Children's Books for Cross Cultural Understanding: Islam and the Middle East

In this country’s present political and cultural climate, there are some people who think it’s acceptable to discriminate against people who may be Muslim or from the Middle East. This, of course, is wrong. People are people, and they all deserve respect, safety, and understanding. The children's books below portray Muslims and the Middle East in the light they deserve: positive, honest, open, and respectful.

"A Young Reader." Photo by Tanti Ruwani, Courtesy Flickr Creative Commons

One of the most important benefits of books is that they help us get to know other people, places, and cultures. Books show us that what lies behind headlines and misconceptions and prejudices are in fact people who live and love like any other. In this country’s present political and cultural climate, there are some people who think it’s acceptable to discriminate against people from the Middle East, and those of the Muslim faith (those not are not interchangeable, by the way-not every Muslim is from the Middle East, nor is everyone of Middle Eastern background a Muslim). This, of course, is wrong; there are many Americans who are both Muslim and/or of Middle Eastern background. People are people, and they all deserve respect, safety, and understanding. The books below portray Muslims and the Middle East in the light they deserve: positive, honest, open, and respectful. They are all great to share with preschool children, and with older children as well.  Through books such as these, children-and adults-can learn to see people and not stereotypes that create misplaced fear and ignorance.

Mirror is a marvelous (nearly) wordless book. To look through it is to gaze in open-mouthed wonder at its masterful illustrations and its message. When you open the book, you will see that it is in fact two books, an English one on the left and an Arabic (remember to turn the pages right to left!) one on the right. Mirror is a look at a day-in-the-life of two boys, one living in Australia and the other in Morocco. Although they each lead different lives with their families in their respective countries, there are some things that “are the same for all families, no matter where they live.”

Author and illustrator Jeannie Baker created the multitextured and multilayered illustrations by first drawing and then making collages on top, adding layer and layer of mixed media. She used a variety of materials, including sand, clay, paper, cloth, and plastic. The images were then photographed for the book. Be sure to spend some time poring over the illustrations, catching all the details.

 

Books about colors aren’t always interesting. Let’s face it: it’s been done before. Golden Domes and Silver Lanterns: A Muslim Book of Colors, however, uses words associated with Islamic culture and religion, or deen, to present the colors-red, blue, gold, white, black, and so on.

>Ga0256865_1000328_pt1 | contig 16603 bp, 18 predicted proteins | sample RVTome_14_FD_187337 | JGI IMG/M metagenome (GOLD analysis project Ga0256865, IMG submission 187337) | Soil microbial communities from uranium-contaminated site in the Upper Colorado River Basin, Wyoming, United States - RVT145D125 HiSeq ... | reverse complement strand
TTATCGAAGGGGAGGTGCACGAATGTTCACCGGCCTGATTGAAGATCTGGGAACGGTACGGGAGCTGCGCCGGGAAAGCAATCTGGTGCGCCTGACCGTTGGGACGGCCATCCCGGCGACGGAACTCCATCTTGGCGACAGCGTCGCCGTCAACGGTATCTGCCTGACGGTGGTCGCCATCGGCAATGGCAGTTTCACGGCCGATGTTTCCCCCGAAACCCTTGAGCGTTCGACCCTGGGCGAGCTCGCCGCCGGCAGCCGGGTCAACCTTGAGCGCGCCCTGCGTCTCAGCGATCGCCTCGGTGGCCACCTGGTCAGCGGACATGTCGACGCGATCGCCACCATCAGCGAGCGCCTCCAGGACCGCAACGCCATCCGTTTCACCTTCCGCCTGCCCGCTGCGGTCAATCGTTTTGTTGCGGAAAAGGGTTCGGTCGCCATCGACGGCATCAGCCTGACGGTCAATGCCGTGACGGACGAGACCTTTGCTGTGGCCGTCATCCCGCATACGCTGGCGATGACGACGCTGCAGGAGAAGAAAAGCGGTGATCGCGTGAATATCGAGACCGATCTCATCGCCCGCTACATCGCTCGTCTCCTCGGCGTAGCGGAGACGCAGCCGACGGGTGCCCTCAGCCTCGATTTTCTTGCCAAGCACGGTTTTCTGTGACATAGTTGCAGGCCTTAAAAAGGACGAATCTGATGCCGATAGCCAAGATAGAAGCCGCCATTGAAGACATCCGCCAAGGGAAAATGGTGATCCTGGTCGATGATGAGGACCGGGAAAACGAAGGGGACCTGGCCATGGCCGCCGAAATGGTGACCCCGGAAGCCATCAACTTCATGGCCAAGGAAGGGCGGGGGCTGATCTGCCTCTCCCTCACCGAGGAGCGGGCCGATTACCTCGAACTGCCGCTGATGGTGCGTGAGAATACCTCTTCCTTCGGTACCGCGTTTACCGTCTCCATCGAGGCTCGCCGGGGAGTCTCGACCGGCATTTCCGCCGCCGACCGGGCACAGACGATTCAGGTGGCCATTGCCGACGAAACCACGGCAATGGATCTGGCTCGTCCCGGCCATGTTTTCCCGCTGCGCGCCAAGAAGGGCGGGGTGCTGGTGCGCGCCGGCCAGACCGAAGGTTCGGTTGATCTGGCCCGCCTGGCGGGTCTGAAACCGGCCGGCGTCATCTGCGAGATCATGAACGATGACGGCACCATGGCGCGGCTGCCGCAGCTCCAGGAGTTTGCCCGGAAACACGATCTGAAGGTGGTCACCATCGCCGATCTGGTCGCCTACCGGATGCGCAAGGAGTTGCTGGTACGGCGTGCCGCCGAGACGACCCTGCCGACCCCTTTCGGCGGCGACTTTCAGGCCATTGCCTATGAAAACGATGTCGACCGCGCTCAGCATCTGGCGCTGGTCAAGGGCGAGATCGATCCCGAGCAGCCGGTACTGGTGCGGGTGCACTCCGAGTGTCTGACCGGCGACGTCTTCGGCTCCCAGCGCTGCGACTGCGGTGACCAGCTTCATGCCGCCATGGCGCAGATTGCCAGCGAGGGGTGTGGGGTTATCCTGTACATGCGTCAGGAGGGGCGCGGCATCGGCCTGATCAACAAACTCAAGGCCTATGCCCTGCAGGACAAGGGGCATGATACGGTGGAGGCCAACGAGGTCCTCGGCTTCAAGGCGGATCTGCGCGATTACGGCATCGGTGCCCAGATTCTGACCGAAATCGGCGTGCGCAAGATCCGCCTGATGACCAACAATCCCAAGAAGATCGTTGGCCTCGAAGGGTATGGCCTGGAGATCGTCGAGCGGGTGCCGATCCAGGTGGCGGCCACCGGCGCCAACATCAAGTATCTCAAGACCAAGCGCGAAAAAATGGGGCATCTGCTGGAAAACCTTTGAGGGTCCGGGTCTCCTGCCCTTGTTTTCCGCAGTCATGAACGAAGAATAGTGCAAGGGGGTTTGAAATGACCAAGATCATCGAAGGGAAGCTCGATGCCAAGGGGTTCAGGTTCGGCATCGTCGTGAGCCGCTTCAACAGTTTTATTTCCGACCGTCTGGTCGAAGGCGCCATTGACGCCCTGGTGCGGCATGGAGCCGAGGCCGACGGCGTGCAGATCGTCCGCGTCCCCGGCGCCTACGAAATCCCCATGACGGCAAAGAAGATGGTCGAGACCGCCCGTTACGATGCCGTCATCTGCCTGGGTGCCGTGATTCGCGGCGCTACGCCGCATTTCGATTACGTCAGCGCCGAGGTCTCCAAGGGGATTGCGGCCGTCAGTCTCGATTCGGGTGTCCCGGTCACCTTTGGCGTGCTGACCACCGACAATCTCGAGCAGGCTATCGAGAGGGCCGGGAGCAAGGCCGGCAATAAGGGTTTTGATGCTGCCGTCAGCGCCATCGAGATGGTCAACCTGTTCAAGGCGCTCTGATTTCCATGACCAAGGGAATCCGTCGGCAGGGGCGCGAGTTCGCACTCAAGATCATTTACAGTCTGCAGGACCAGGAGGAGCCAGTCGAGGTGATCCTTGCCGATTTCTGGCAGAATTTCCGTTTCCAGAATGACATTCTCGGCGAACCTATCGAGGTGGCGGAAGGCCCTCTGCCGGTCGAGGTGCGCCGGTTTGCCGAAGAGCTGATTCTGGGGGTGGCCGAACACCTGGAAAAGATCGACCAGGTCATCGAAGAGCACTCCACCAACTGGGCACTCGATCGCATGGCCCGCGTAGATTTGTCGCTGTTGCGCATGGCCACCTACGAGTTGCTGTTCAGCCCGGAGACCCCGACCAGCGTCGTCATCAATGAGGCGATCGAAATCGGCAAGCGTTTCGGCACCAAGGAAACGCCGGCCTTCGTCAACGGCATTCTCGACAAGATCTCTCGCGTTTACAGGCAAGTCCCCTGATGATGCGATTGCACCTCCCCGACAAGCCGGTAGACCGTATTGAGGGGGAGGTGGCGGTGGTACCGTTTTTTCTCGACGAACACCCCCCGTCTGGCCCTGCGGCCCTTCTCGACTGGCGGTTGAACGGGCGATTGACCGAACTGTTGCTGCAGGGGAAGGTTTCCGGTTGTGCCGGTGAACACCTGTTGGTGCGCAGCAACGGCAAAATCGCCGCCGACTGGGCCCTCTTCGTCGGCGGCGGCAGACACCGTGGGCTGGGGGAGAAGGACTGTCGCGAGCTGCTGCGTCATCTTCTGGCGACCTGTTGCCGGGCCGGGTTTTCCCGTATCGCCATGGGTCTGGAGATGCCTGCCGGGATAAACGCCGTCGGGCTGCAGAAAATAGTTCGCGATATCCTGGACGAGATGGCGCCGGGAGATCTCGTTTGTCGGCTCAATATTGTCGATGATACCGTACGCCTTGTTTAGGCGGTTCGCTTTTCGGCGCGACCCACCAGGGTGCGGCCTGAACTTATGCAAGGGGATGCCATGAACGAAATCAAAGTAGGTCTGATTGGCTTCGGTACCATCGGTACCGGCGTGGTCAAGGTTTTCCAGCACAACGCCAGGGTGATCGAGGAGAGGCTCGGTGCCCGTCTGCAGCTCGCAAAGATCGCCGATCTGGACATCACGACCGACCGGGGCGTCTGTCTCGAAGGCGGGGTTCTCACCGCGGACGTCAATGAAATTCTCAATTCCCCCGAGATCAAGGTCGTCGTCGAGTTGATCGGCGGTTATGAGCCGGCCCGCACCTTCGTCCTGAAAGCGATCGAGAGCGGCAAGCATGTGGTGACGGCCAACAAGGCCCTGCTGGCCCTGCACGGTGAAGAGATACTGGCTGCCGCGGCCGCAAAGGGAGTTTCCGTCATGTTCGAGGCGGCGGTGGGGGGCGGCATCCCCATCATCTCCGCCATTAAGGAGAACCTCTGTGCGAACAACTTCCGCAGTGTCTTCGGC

A young girl shows us how she sees the colors in her world. Red is the rug her father kneels on to pray, and “blue is the hijab Mom likes to wear.”  A hijab, she explains, is “a scarf [her mom] uses to cover her hair.” The dates she eats during Ramadan are brown, “plump and sweet.” And purple is the color of the doll she gets as a gift for Eid, when the end of Ramadan is celebrated. The protagonist is shown with various members of her family throughout the book, including her grandmother and grandfather. Each color is described in short rhyming text, perfect for developing readers. The illustrations are soft and friendly, and fill up the entire page; each color, in fact, gets two pages for its description.  Finally, a helpful glossary of the perhaps unfamiliar terms is included in the book.

 

Silent Music: A Story of Baghdad is one of the most beautiful books I have ever come across. Colors and words and images are layered upon one another to create a visual feast for the eyes. It will also touch you and convict you and make you think. A friend tells me he cries every time he reads it to his two children.

Ali lives in Baghdad, the capital of Iraq. He loves soccer, “loud, parent-rattling music,” and most of all, calligraphy-the art of writing Arabic script. Ali practices his calligraphy everywhere, “on the margins of newspapers and magazines, old envelopes and faded receipts,” the swooping letters “dancing to the silent music” in his head. His hero is Yakut al-Musta’simi, perhaps the most famous calligrapher of the Arabic language. During the catastrophic Mongol invasion of Baghdad in 1258, Yakut fled to a tower and in the midst of horror, created beauty from the “rhythm and grace” of calligraphy. Like his hero, Ali writes and writes during the 2003 American invasion of Iraq, as “bombs and missiles fell on his city.” In the midst of war, Ali “filled his mind peace.” 

Ali notes that it’s easy to write the word harb, or “war,” in calligraphy. It’s much harder to write salam, or “peace.” The pen resists him, “stubbornly” so. And so it is with us. Peace requires practice and patience. War is much easier to fall into. Leaning to live with our neighbors in peace is hard work. It’s easier to put up walls. Good books, however, can help us tear down those walls.

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